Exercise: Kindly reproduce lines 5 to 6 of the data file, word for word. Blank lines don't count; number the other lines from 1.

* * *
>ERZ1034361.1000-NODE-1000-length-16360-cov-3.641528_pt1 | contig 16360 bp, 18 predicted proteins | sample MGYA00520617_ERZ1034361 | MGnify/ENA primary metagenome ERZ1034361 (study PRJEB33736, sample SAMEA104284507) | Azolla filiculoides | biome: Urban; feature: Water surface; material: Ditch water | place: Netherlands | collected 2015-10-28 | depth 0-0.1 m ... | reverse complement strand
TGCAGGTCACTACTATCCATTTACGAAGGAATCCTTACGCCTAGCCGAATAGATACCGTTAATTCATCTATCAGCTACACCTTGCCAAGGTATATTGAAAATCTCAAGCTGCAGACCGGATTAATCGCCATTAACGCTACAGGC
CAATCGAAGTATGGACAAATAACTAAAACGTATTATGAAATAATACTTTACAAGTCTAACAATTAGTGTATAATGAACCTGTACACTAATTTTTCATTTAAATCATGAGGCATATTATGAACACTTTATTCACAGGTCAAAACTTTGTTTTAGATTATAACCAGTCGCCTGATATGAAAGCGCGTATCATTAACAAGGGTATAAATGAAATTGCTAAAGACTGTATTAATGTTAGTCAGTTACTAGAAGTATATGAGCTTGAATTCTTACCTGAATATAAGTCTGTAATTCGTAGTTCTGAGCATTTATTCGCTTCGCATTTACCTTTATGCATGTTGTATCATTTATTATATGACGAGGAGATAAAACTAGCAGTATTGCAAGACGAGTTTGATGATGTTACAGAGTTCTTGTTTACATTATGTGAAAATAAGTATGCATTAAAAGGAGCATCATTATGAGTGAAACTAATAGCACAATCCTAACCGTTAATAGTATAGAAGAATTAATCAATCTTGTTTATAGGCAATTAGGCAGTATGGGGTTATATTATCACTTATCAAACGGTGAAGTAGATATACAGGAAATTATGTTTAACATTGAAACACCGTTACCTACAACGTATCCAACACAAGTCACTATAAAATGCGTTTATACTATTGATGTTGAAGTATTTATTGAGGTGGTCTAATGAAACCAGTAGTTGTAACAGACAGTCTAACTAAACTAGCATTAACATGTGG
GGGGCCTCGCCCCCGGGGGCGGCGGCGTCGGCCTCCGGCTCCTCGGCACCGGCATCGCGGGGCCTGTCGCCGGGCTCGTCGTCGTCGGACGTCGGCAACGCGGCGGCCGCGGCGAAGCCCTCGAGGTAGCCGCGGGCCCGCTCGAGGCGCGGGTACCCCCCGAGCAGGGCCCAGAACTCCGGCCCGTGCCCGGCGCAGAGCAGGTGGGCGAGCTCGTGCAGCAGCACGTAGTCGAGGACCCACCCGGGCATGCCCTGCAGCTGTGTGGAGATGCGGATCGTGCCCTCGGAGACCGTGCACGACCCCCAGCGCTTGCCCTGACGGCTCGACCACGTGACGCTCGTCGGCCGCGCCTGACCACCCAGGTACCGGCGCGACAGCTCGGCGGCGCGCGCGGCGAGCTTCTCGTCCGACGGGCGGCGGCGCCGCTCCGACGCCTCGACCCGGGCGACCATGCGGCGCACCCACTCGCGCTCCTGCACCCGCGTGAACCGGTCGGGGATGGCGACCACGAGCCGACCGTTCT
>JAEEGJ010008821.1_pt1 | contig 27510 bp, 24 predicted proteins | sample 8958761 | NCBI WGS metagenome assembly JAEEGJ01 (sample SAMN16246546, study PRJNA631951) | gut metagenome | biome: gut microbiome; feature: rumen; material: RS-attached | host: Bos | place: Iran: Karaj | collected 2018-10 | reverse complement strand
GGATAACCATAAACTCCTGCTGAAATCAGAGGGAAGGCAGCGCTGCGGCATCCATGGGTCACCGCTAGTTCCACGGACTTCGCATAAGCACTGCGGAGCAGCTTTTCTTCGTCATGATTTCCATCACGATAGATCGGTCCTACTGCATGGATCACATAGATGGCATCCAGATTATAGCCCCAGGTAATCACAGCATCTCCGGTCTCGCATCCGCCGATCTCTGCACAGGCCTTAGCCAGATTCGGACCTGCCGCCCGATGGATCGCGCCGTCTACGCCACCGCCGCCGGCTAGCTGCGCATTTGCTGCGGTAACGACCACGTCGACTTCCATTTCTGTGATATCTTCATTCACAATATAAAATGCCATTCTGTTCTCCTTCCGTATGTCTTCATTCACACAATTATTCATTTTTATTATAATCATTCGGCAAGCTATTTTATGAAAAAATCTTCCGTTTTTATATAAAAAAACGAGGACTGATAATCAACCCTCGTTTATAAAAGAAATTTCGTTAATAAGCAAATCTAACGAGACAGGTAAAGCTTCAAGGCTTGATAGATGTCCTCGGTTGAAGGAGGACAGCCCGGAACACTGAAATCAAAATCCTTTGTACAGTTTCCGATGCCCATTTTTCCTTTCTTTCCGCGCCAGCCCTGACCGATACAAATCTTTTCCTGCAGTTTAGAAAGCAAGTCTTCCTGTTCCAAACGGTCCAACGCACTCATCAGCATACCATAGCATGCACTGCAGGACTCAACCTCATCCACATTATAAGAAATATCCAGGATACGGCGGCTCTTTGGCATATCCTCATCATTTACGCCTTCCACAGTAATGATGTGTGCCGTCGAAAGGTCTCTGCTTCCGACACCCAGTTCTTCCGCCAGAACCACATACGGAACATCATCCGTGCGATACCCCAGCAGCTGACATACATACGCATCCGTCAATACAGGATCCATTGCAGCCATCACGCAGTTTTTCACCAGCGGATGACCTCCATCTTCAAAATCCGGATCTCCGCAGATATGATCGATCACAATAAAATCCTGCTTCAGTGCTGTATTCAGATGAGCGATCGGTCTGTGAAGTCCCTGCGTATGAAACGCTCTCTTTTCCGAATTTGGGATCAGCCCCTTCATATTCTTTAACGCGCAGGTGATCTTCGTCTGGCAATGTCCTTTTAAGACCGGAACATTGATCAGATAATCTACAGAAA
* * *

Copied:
>JAEEGJ010008821.1_pt1 | contig 27510 bp, 24 predicted proteins | sample 8958761 | NCBI WGS metagenome assembly JAEEGJ01 (sample SAMN16246546, study PRJNA631951) | gut metagenome | biome: gut microbiome; feature: rumen; material: RS-attached | host: Bos | place: Iran: Karaj | collected 2018-10 | reverse complement strand
GGATAACCATAAACTCCTGCTGAAATCAGAGGGAAGGCAGCGCTGCGGCATCCATGGGTCACCGCTAGTTCCACGGACTTCGCATAAGCACTGCGGAGCAGCTTTTCTTCGTCATGATTTCCATCACGATAGATCGGTCCTACTGCATGGATCACATAGATGGCATCCAGATTATAGCCCCAGGTAATCACAGCATCTCCGGTCTCGCATCCGCCGATCTCTGCACAGGCCTTAGCCAGATTCGGACCTGCCGCCCGATGGATCGCGCCGTCTACGCCACCGCCGCCGGCTAGCTGCGCATTTGCTGCGGTAACGACCACGTCGACTTCCATTTCTGTGATATCTTCATTCACAATATAAAATGCCATTCTGTTCTCCTTCCGTATGTCTTCATTCACACAATTATTCATTTTTATTATAATCATTCGGCAAGCTATTTTATGAAAAAATCTTCCGTTTTTATATAAAAAAACGAGGACTGATAATCAACCCTCGTTTATAAAAGAAATTTCGTTAATAAGCAAATCTAACGAGACAGGTAAAGCTTCAAGGCTTGATAGATGTCCTCGGTTGAAGGAGGACAGCCCGGAACACTGAAATCAAAATCCTTTGTACAGTTTCCGATGCCCATTTTTCCTTTCTTTCCGCGCCAGCCCTGACCGATACAAATCTTTTCCTGCAGTTTAGAAAGCAAGTCTTCCTGTTCCAAACGGTCCAACGCACTCATCAGCATACCATAGCATGCACTGCAGGACTCAACCTCATCCACATTATAAGAAATATCCAGGATACGGCGGCTCTTTGGCATATCCTCATCATTTACGCCTTCCACAGTAATGATGTGTGCCGTCGAAAGGTCTCTGCTTCCGACACCCAGTTCTTCCGCCAGAACCACATACGGAACATCATCCGTGCGATACCCCAGCAGCTGACATACATACGCATCCGTCAATACAGGATCCATTGCAGCCATCACGCAGTTTTTCACCAGCGGATGACCTCCATCTTCAAAATCCGGATCTCCGCAGATATGATCGATCACAATAAAATCCTGCTTCAGTGCTGTATTCAGATGAGCGATCGGTCTGTGAAGTCCCTGCGTATGAAACGCTCTCTTTTCCGAATTTGGGATCAGCCCCTTCATATTCTTTAACGCGCAGGTGATCTTCGTCTGGCAATGTCCTTTTAAGACCGGAACATTGATCAGATAATCTACAGAAA